And I remember in, in my business I was experimenting with this practice of right speech. And when I noticed that I was exaggerating, I decided to not do that. And for a while I found I went too far the other way. I started painting, painting too bleak a picture, you know, like, like what, what is the, what is the truth here of how, of how this business is really doing. And, and I realized there, there really, there really was no, there really is no truth to how a business is doing. There's no truth, there's no one truth to how your life is. Now, this doesn't mean that you should ignore, you should ignore difficulties, right? If you have a, if you have a friend, if you have a friend who's having real problems with some kind of addiction or anger or difficulty, exaggerating would be to not be looking into the truth of what's really happening.


The fourth, the fourth guideline of the Buddha about right speech is relieving suffering. Right, so speech that relieves suffering. And this is, this is very, very powerful, I think, idea about right speech. How is it that we could have speech that relieves suffering? I was also just imagining, imagine if we had a government that followed these rules about right speech. Being loyal to the truth, not creating harm, not exaggerating, and relieving suffering. I think these are just such powerful, powerful way to live our lives. One of the things about, if we look at our speech, almost, almost everything that we say in our speech has, there's, there's three different components, or at least there's many ways to talk about it, about this,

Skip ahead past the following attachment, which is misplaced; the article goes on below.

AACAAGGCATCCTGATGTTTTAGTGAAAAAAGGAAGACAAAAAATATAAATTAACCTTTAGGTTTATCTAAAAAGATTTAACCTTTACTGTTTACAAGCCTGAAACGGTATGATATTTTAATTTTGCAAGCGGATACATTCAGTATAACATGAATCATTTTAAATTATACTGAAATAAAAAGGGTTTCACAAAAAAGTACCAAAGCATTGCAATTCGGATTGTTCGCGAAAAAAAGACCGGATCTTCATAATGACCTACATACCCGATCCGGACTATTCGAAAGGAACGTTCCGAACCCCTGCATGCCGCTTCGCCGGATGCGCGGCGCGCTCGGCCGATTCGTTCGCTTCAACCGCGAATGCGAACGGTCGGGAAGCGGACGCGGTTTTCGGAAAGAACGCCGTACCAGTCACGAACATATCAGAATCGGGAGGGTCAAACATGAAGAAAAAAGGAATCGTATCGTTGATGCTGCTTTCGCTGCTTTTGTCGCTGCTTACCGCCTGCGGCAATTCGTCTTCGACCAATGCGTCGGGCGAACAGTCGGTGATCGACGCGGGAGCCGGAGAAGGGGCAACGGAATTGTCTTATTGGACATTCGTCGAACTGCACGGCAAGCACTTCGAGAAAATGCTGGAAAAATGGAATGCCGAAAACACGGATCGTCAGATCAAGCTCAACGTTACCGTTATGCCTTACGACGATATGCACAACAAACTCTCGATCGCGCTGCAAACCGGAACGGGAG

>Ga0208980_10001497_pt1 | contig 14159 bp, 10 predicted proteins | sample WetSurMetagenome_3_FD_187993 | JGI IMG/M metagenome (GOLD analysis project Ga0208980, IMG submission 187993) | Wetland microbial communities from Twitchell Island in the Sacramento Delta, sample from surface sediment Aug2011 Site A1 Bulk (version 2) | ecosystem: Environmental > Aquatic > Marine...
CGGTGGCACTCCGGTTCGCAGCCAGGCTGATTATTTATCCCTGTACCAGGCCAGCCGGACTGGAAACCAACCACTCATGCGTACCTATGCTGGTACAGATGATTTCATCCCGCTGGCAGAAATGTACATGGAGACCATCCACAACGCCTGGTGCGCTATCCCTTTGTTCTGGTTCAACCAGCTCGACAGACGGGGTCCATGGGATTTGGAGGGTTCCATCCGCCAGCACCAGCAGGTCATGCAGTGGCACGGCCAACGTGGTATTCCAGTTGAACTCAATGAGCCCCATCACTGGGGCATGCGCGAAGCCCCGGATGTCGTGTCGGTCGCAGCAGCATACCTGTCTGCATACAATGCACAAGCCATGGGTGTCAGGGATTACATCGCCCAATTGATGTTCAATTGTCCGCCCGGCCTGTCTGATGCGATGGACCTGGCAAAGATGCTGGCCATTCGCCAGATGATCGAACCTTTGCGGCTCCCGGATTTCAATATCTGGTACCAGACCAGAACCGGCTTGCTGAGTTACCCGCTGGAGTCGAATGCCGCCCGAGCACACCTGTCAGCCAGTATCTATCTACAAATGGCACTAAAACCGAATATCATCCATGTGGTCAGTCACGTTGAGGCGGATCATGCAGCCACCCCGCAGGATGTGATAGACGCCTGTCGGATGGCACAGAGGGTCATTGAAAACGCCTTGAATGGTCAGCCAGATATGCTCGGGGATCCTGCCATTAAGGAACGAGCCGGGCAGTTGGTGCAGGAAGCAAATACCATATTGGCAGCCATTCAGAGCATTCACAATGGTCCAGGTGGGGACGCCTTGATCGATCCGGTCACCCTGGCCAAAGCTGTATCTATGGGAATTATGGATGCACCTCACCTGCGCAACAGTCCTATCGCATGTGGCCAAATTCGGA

but three components of our speech. There's the content, there's the emotion, and then there's our own identity. And most of the time, again, I think, I think if we look at it, almost, almost all of our attention is aimed at the content of our speech, right? There's so much, so much, so much about any kind of discussion, negotiation, agreement. It's almost all very much aimed around this idea of content, about what is being said. And, and yet, if we start to pay attention, there's almost always an emotion piece. There's almost always how, how are we feeling? How are we actually feeling about it? How is the person that we're talking to feeling in this conversation? And then often even, often looming in the background, even really, really driving the conversation,